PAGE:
Glynn County Commissioner Peter Murphy’s quarterly town hall on Wednesday showed how beneficial such an event can be for both elected leaders and voters.
First of all, it was nice to see County Commission Chairman Michael Browning and Community Development Director Pamela Thompson join Murphy for the event. It was a nice touch to have other county officials so they could offer their expertise when needed.
The town hall included some interesting topics that are definitely worth keeping an eye on for the rest of 2019.
Perhaps the most interesting was Murphy mentioning a potential toll for the F.J. Torras Causeway. Murphy said any proposal was a long way off but that the idea is alive and well.
Bringing back a toll for the causeway is sure to bring out supporters and detractors in droves, so we expect for there to be a lot of interest when the discussions become more formal.
Another interesting idea came from a citizen at the meeting. County resident Bill Pickard proposed banning outdoor burning in residential areas of the county. Such bans already exists in Brunswick and Jekyll Island. Browning agreed with the assessment, saying “That’s a problem all over Glynn County.”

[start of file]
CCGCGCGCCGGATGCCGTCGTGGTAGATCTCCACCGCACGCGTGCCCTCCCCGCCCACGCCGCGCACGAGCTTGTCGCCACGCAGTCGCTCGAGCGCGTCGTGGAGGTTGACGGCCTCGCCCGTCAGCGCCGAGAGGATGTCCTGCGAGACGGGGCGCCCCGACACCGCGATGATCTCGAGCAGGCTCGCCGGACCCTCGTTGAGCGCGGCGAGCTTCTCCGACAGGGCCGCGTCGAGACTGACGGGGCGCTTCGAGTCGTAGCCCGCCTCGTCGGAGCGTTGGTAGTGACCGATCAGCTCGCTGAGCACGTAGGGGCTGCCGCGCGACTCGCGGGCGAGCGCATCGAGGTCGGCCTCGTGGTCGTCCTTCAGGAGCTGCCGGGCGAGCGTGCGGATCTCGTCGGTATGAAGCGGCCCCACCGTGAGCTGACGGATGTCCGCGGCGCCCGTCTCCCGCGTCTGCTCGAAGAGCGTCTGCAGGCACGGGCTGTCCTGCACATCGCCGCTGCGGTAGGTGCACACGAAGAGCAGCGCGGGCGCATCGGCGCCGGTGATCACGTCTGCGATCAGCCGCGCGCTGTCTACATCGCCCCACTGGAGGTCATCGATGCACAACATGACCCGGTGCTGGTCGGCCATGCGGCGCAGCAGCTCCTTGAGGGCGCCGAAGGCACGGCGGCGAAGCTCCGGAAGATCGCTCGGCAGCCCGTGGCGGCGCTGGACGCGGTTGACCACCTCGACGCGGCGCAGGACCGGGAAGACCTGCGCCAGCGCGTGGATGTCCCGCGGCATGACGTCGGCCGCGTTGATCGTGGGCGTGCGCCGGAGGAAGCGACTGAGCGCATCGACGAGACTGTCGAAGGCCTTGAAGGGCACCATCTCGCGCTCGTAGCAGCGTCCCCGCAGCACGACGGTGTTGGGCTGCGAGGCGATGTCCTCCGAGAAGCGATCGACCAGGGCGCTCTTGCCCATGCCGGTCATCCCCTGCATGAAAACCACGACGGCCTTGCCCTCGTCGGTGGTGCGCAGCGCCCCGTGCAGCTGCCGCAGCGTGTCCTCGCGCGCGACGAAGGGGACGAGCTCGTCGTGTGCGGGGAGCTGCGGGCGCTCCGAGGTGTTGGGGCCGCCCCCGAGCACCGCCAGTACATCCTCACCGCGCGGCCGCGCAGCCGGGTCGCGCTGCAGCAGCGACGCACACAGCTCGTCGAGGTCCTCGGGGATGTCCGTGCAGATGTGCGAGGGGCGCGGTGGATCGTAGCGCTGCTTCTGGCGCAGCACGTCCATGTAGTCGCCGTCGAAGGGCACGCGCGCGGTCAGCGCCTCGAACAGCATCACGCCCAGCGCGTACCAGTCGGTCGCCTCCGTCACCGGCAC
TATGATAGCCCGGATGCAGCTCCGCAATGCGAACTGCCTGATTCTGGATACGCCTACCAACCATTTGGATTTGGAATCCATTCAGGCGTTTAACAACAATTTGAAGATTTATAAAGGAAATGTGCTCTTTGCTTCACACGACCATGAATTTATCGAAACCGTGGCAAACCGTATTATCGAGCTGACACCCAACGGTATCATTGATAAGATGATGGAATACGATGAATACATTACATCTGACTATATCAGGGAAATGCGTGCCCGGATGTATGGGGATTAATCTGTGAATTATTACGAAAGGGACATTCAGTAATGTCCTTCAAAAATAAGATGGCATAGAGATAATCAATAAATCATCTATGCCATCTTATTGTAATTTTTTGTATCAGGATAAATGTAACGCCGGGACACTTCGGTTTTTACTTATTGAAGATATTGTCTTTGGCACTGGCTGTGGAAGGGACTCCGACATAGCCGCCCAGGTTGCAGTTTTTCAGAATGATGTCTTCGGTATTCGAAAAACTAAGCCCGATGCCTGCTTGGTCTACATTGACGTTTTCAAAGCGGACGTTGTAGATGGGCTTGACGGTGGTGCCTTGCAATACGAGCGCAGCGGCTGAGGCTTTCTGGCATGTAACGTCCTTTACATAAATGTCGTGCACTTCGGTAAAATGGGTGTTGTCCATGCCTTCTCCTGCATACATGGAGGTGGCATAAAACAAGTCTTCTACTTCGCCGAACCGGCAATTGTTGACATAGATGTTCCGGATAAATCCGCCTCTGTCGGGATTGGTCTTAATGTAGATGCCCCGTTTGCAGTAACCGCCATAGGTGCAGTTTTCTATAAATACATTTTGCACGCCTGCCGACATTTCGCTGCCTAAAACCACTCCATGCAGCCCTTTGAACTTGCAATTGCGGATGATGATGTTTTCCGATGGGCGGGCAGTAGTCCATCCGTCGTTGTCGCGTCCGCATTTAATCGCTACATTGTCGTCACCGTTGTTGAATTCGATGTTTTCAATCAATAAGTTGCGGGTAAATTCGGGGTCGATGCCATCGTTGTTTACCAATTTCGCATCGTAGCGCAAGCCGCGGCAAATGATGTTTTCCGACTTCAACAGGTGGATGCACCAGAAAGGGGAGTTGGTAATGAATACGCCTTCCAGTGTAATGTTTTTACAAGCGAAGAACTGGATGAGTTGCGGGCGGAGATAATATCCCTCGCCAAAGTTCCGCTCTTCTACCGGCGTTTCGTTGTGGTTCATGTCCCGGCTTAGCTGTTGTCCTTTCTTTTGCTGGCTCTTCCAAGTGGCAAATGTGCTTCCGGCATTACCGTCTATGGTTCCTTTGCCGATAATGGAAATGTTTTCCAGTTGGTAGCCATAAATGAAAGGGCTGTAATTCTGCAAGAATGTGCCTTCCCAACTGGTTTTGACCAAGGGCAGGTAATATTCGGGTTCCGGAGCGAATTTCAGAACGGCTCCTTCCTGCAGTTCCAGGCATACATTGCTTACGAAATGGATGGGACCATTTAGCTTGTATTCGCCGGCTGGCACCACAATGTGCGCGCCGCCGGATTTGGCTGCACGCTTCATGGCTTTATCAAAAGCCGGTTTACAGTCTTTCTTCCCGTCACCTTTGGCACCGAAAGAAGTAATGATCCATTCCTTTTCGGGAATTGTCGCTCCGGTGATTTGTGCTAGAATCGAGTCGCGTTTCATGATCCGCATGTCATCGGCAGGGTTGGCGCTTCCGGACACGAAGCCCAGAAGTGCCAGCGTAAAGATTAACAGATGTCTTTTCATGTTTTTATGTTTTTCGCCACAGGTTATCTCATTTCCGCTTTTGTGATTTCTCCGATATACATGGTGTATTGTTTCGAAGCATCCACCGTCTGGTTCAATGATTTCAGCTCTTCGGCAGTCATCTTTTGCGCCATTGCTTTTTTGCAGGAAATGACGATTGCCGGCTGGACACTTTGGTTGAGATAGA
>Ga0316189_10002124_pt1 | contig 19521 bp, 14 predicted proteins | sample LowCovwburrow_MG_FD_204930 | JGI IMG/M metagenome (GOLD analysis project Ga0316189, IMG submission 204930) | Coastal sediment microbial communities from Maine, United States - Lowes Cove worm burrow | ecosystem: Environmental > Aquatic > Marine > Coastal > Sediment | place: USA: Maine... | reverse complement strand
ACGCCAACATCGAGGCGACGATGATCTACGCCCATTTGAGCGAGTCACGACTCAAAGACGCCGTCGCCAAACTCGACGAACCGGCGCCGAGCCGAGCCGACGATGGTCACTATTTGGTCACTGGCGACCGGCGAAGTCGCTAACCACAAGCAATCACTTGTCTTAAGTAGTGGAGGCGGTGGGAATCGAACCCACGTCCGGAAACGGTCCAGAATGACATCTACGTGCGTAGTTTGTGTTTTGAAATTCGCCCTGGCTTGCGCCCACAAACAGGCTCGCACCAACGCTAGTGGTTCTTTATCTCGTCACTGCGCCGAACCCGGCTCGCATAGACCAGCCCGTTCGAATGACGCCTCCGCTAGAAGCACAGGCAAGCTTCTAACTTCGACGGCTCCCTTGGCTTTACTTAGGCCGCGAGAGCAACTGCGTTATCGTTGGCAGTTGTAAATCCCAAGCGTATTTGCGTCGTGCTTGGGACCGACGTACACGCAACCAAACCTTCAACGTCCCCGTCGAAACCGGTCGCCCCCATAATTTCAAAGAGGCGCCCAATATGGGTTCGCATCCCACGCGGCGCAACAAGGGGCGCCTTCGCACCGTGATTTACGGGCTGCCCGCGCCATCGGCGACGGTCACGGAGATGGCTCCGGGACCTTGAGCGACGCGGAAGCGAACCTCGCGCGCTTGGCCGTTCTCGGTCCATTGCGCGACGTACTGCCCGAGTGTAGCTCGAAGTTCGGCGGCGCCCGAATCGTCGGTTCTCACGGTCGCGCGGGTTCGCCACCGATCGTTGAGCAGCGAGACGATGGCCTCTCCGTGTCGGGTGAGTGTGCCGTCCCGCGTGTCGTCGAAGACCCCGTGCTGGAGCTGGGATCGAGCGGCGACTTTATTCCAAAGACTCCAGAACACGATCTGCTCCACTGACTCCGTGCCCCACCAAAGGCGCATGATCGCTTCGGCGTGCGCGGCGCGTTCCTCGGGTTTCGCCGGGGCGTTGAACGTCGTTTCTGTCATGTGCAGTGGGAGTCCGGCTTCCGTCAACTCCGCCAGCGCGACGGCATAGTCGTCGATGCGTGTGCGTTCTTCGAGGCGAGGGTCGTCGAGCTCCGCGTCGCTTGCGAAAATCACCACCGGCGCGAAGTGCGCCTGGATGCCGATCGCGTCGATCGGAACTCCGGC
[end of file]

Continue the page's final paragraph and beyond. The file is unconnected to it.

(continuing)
It would make sense for the county to pass a rule that puts it in line with Brunswick and Jekyll Island’s ordinances on the topic. Simplifying the laws is better than having to be concerned where you can burn and where you can’t burn.
Murphy also gave an update on the various road and drainage projects going on around St. Simons. These projects will continue to go for many months, so we encourage everyone to practice a little patience while driving around the island. It might not hurt to leave a little early to make sure you get to your destination on time.
In all, the town hall accomplished its goal. Murphy said another town hall would be scheduled for the second quarter of the year if the public wanted it.
We hope the public does. Maybe we will find out about some more information on some of the interesting nuggets at the next town hall.